When Lobsang Sangay took the stage at New York’s Asia Society this past Tuesday, he asked his interviewer and Harvard Law School classmate Jamie Metzl whether the discussion would be “in the Anderson Cooper format or the Oprah one?” Charming, extremely intelligent (a former Fulbright scholar), absolutely dedicated (he led the Tibetan Youth Congress) and a self-professed “hot-head” (he believes that more Tibetans should be!), Sangay was recently elected as the next Kalon Tripa or political leader of the Tibetan Government in Exile. This came after the Dalai Lama chose to retire from his political role and focus solely as the spiritual leader for his people.
The Asia Society, also known for its work and relations with China (a photo exhibition of Ai Weiwei’s work is currently on display), began the evening with a statement that it welcomed such events with Tibetan leaders and scholars and wouldn’t take any sides regarding sparring political matters. While Metzl and Sangay joked about the similarities between Jews and Tibetans and how they had conspired to convert each other during their law school years (a combo is affectionately called JewBu), they touched upon the various strategies and the responsibility Sangay has to carry out and face during his term. “Our primary objective is freedom,” said Sangay, explaining his three goals: 1. Restoring freedom for the Tibetan people within Tibet and returning the Dalai Lama to Lhasa, 2. Creating awareness about Tibet and 3. Creating programs (educational, cultural, and so on) for the Tibetan diaspora scattered across India, Nepal, Bhutan and the rest of the world.
Sangay revealed some shocking information about the situation in Tibet: “Remember it as 70-50-40. In Tibet, 70% of the private sector is Chinese, 50% of the public sector is Chinese, and 40% of all Tibetan college graduates are unemployed.” This just supports the idea that in order for the Chinese government to be successful it requires such “cultural assimilation” and “makes Tibetans 2nd-class citizens in their own country.” Nonetheless, as Sangay then pointed out, the Tibetan spirit remains undeterred and strong, even though most of the 6 million Tibetans in Tibet haven’t seen or met the Dalai Lama.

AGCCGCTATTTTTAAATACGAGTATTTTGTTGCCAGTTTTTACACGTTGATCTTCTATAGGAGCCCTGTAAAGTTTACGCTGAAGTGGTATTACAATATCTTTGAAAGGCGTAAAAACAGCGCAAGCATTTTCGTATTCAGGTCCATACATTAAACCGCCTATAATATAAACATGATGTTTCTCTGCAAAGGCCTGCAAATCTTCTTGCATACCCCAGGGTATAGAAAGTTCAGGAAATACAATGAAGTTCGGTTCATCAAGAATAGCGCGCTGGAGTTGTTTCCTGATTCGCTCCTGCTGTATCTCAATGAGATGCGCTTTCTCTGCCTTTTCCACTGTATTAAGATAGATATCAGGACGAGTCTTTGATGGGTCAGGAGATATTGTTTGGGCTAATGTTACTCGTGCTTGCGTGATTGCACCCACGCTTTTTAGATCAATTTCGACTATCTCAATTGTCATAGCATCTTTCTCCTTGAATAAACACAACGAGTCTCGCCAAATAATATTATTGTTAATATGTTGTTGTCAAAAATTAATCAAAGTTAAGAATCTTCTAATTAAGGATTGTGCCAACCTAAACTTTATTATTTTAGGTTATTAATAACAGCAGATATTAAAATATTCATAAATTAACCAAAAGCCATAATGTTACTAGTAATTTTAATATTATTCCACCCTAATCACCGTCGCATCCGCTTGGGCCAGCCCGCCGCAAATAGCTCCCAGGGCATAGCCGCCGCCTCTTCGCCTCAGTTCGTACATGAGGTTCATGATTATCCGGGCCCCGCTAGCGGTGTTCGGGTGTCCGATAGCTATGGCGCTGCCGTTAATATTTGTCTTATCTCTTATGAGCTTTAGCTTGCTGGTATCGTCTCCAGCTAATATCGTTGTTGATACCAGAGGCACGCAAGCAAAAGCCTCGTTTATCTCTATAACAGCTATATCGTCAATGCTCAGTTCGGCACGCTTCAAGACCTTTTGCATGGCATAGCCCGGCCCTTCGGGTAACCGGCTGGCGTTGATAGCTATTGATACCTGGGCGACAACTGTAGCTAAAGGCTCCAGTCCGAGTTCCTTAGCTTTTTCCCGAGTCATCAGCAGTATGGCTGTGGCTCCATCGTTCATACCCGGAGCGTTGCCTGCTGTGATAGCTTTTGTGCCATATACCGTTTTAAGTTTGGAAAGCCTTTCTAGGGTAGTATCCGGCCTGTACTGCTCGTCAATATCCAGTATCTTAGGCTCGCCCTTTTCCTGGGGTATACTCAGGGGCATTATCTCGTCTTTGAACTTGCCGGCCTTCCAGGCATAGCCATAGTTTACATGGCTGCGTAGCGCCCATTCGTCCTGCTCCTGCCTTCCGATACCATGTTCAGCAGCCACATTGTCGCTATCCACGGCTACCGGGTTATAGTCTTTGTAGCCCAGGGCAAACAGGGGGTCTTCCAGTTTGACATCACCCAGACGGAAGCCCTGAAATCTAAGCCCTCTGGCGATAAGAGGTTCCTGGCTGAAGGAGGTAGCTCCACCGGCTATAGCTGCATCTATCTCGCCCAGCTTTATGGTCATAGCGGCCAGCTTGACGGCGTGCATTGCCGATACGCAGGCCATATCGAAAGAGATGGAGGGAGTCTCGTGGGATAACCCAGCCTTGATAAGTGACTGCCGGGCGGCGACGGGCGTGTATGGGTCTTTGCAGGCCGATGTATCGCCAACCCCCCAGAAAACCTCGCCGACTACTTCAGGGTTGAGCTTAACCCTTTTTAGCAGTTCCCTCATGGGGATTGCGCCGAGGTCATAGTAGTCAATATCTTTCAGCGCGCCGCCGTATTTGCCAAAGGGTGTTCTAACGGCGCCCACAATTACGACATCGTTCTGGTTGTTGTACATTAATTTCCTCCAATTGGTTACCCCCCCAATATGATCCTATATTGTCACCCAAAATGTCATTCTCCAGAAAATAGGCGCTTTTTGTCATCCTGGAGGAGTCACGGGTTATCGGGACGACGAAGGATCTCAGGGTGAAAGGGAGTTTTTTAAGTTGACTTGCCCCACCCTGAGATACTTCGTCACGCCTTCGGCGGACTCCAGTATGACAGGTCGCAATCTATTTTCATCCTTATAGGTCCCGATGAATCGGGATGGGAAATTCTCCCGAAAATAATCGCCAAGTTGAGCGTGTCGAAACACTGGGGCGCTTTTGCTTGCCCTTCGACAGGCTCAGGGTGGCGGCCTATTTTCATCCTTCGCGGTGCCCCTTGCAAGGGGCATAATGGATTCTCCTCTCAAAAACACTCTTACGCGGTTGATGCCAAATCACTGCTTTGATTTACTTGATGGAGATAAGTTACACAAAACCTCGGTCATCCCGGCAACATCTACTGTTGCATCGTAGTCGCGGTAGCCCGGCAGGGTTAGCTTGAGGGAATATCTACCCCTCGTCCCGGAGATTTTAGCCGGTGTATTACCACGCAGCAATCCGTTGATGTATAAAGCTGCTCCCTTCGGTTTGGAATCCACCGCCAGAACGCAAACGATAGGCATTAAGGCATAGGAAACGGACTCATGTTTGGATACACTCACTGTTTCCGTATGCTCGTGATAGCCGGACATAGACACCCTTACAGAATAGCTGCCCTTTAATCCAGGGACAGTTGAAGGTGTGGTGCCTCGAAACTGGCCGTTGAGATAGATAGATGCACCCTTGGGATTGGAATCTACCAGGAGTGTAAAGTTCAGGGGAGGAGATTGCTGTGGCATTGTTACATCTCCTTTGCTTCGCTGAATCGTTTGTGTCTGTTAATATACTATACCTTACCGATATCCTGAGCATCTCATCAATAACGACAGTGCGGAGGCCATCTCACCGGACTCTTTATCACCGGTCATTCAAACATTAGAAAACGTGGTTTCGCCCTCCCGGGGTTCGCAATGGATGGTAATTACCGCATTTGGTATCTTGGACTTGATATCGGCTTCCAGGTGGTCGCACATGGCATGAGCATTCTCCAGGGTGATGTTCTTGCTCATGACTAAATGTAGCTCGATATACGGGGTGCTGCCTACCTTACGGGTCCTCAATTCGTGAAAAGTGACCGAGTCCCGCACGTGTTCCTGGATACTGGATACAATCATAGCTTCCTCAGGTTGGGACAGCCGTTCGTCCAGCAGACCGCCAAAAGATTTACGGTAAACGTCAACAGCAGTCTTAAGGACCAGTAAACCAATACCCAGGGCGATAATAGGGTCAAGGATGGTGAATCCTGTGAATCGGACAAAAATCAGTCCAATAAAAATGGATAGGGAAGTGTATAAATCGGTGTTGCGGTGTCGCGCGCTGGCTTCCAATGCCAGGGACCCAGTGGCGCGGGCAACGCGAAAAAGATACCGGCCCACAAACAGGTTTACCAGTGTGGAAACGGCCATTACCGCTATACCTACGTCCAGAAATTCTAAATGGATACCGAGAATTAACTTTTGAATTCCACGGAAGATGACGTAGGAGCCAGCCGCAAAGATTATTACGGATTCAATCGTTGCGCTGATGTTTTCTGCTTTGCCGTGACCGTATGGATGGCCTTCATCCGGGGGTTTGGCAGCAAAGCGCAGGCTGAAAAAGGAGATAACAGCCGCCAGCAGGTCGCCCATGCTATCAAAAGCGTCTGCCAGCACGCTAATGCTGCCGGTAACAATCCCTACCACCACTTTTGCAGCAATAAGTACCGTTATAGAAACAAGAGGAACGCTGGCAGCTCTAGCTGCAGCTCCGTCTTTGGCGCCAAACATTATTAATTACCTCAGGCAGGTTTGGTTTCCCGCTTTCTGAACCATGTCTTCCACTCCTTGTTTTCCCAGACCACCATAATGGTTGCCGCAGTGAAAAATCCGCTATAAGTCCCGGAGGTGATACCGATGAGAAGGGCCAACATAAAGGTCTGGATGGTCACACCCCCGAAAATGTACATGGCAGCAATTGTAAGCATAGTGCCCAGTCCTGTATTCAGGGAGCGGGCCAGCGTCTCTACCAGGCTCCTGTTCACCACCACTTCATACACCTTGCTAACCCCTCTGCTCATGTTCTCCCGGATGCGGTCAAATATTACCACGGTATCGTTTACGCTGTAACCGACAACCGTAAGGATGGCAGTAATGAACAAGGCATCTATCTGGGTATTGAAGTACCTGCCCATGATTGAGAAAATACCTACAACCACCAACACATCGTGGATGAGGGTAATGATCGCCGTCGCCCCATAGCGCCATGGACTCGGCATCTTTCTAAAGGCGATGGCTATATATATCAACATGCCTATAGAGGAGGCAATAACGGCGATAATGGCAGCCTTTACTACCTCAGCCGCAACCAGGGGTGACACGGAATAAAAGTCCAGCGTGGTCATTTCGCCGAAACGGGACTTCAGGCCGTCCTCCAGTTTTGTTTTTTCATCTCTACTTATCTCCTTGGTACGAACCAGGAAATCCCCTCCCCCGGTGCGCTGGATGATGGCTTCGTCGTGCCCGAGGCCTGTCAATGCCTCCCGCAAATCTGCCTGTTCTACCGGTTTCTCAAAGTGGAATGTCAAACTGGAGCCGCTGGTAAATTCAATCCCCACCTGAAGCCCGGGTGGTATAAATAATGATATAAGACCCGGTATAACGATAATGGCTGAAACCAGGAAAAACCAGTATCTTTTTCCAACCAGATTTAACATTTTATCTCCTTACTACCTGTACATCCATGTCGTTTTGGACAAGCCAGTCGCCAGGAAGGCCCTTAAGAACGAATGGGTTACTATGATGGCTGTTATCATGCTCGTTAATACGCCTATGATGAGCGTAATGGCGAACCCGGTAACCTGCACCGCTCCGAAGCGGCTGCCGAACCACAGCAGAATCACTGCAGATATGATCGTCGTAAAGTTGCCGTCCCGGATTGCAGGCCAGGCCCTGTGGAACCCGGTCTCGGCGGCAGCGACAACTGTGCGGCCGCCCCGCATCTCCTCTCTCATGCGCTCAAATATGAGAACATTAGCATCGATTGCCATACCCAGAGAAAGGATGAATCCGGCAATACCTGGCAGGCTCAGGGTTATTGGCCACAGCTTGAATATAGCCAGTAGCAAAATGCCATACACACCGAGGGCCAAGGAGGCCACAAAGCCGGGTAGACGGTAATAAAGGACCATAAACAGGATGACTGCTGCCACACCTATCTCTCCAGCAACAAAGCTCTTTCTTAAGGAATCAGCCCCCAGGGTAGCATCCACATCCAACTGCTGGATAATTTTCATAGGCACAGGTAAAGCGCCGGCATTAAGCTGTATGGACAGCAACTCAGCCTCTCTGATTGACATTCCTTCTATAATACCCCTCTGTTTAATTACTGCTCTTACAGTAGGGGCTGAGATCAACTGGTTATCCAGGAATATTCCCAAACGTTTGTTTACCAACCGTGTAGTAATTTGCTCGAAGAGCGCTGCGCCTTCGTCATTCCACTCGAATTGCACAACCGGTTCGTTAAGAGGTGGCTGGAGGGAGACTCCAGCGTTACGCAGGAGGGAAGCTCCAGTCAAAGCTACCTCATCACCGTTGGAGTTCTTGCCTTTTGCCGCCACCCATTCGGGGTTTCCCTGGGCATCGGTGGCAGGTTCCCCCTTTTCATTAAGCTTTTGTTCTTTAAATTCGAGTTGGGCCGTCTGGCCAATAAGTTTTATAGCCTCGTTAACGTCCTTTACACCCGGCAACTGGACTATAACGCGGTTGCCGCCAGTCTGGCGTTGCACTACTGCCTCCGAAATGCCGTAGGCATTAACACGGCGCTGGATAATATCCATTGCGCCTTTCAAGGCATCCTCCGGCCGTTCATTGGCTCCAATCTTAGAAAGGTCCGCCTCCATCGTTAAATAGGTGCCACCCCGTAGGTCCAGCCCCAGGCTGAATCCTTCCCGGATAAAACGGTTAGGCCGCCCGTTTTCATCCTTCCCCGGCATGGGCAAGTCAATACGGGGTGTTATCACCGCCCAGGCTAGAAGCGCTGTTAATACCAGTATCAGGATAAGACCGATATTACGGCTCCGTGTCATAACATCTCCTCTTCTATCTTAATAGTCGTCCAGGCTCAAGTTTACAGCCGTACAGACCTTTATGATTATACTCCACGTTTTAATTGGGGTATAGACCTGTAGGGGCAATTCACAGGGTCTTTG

As I listened to Sangay speaking, flanked on my right by Tibetan filmmaker and musicologist Ngawang Choephel, and on left by my good friend, student and activist Katrina Marstrand (whose father is Tibetan), I couldn’t help but reminisce about my time at boarding school in the Himalayas. I was 15 when I went to Woodstock School, a reputed international boarding school in a hill station called Mussoorie. There I had Tibetan classmates and teachers and gradually became active in the community. The school had (and still has) a weekly spring trip called Activity Week, and in 10th grade I went with a group to Dharamshala, the home of the Tibetan Government in Exile. We connected with members of the government, scholars, activists, celebrities (Richard Gere and J.F.K, Jr.) and of course, we had the opportunity to meet and be blessed by the Dalai Lama. If there is an experience that defines absolute awesomeness, this has been it for me. Audrey Hepburn told her son that the only regret she ever had was not being able to meet the Dalai Lama as “[he] is probably the closest thing to God we have on this earth.”